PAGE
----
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Introduction to Shutter Speed in Photography

Photography has always been a source of expression. If you have a passion for something you should polish it carefully and develop the ability for it. Knowing your camera is the initial part if you are interested in photography. There are some essential technical elements in a camera and shutter speed is one of them.

Along with ISO speed and aperture, shutter speed determines the exposure of an image. It makes the photo sharp or blurry depending on its settings. Let’s take a dive into what shutter speed is, how it functions, and how to set it.

What Is Shutter Speed

When you capture a photo by clicking a button, a small flap opens and closes which causes light to reach the camera sensor. This flap is called a shutter and the pace of opening and closing the shutter is called shutter speed.

The exposure time of the sensor to light can be short or long depending on the shutter speed. If the shutter is released for a short time, the speed is faster and vice versa. You may not have noticed before but the appearance of your image depends on it partly along with aperture and ISO. Depending on what you want to capture, slow and fast both shutter speeds have their value.

The Motive of Slow Shutter Speed

Slow shutter speed lets light hit the camera sensor for a longer time. The shutter speed means the shutter opens and closes at a rate of 1/10 of a second. The motion blur effect is the output of this function that creates a blurry image of the moving subject.

Car and bike commercials often use this effect for branding to show that the wheels are moving. This effect lets the viewers get a sense of speed of the vehicle. This method is also often used to capture starry skies at night. Star trails and the milky way can be captured in a low light environment. Same way landscape photographers use to capture images of rivers to generate a sense of motion. They keep other elements sharp and only create a motion effect on the water. When using slow shutter speed, you will also need a tripod to avoid a shaky camera.

The Motive of Quick Shutter Speed

Fast shutter speed causes a freeze motion on a moving subject. The speed generally ranges from as fast as 1/1000, 1/2000 and 1/4000 of a second. It’s a go-to setting when capturing wildlife and athletes. This way, you can capture a still image of a flying bird, moving car, and even an airplane. Photographers also use this tactic to capture water droplets from running water.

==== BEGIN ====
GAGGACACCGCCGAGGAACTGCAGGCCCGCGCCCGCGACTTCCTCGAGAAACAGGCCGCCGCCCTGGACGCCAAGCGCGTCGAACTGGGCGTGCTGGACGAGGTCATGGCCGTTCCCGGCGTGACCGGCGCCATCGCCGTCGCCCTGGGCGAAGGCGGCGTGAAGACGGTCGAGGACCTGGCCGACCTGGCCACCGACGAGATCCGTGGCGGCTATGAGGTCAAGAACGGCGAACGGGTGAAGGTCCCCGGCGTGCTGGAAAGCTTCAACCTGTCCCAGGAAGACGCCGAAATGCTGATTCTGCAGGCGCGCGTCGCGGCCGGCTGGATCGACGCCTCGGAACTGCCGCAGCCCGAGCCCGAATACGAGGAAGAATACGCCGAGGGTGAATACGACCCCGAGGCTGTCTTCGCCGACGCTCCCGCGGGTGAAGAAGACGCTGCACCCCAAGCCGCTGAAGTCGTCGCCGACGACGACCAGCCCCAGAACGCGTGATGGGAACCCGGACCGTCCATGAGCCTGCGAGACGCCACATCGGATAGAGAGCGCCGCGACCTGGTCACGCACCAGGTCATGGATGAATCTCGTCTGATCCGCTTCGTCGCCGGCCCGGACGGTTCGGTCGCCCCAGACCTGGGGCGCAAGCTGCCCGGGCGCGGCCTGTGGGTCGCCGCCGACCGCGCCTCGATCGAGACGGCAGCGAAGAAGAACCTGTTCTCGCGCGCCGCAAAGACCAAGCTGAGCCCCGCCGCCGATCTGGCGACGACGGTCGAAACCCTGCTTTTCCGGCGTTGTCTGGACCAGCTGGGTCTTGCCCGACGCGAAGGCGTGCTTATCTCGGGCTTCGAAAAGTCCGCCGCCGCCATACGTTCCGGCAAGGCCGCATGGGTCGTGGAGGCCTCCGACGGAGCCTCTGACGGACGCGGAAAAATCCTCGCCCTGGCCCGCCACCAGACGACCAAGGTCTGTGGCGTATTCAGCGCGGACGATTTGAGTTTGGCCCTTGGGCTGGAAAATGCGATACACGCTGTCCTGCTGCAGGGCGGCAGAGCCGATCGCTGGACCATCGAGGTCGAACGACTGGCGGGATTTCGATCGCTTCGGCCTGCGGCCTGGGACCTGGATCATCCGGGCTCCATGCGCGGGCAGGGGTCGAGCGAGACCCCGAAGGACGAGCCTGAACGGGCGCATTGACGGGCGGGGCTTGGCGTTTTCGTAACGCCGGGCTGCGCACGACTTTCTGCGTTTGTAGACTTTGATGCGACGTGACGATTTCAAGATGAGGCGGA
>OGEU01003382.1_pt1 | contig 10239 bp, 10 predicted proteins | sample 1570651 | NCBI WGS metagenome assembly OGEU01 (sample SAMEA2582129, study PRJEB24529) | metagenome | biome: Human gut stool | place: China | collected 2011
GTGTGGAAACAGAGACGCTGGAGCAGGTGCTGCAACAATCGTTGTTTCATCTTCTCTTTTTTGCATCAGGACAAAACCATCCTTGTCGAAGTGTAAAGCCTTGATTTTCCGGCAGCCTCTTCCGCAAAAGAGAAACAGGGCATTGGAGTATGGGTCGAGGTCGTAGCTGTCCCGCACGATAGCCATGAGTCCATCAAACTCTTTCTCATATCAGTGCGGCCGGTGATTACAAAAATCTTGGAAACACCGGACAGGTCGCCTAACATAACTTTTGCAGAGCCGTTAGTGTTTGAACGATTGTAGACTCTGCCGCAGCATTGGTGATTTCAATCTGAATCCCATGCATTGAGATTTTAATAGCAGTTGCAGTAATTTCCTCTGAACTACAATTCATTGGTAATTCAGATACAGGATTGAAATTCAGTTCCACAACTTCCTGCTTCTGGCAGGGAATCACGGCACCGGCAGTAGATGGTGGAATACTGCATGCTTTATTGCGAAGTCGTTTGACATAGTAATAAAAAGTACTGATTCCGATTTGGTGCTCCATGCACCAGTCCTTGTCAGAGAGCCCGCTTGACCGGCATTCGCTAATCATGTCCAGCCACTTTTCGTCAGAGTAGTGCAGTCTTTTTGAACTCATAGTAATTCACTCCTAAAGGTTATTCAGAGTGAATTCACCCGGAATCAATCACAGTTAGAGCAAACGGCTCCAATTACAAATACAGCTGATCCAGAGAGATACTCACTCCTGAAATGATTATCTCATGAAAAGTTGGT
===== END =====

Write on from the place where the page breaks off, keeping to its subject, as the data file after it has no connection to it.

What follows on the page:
The Measurement of Shutter Speed

The speed is counted in fractions of a second like 1/100 or 0.01 seconds or seconds up to 30 seconds. A camera setting of 1/250 indicates the image recording time of one two-hundred and fifty of a second and it’s so fast that it freezes a running car. Some cameras have a super-fast shutter speed of 1/8000 seconds. You will find shutter speeds in a wide range in most cameras from several seconds to thousandths of a second. Many smartphones have this option too.

Even SLRs have a mode to keep the shutter open for a long time which is called “bulb” mode. This mode lets you extend the time up to hours. Quite fascinating, isn’t it? As long as the button is pressed down, the shutter remains open in this mode. For a creative person, it offers a huge opportunity. But, a person can’t hold the button for minutes or hours-long. That’s why there is a shutter lock and release option for this kind of exceptional speed.

Another important thing is, there are different manners of indicating shutter speed in different cameras. For instance, if the shutter speed is a fraction, the camera will display only the denominator. If the speed is 1/100, you will see 100 in the viewfinder and if it’s a full one second or more than that, you will see 1.

How to Set Shutter Speed

Normally we shoot in auto mode and that means there is an automatically fixed shutter speed and aperture. But if you want to create something exceptional, set the functions of your shutter speed and aperture manually which you can find in your camera manual.

For creative photography, maintaining proper shutter speed is a must, otherwise, the picture can be shaky or not bright enough. So, try it out and experiment with it! Once you get the hang of it, your creativity will be limitless.


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